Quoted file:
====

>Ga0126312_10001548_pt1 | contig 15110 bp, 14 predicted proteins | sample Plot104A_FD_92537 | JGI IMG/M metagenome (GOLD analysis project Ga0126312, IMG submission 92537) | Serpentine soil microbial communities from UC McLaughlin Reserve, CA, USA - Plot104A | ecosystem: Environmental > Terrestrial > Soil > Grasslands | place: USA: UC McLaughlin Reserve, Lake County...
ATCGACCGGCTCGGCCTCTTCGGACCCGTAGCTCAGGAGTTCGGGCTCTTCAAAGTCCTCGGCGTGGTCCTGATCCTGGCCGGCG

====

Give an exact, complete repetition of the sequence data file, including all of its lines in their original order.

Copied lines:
>Ga0126312_10001548_pt1 | contig 15110 bp, 14 predicted proteins | sample Plot104A_FD_92537 | JGI IMG/M metagenome (GOLD analysis project Ga0126312, IMG submission 92537) | Serpentine soil microbial communities from UC McLaughlin Reserve, CA, USA - Plot104A | ecosystem: Environmental > Terrestrial > Soil > Grasslands | place: USA: UC McLaughlin Reserve, Lake County...
ATCGACCGGCTCGGCCTCTTCGGACCCGTAGCTCAGGAGTTCGGGCTCTTCAAAGTCCTCGGCGTGGTCCTGATCCTGGCCGGCG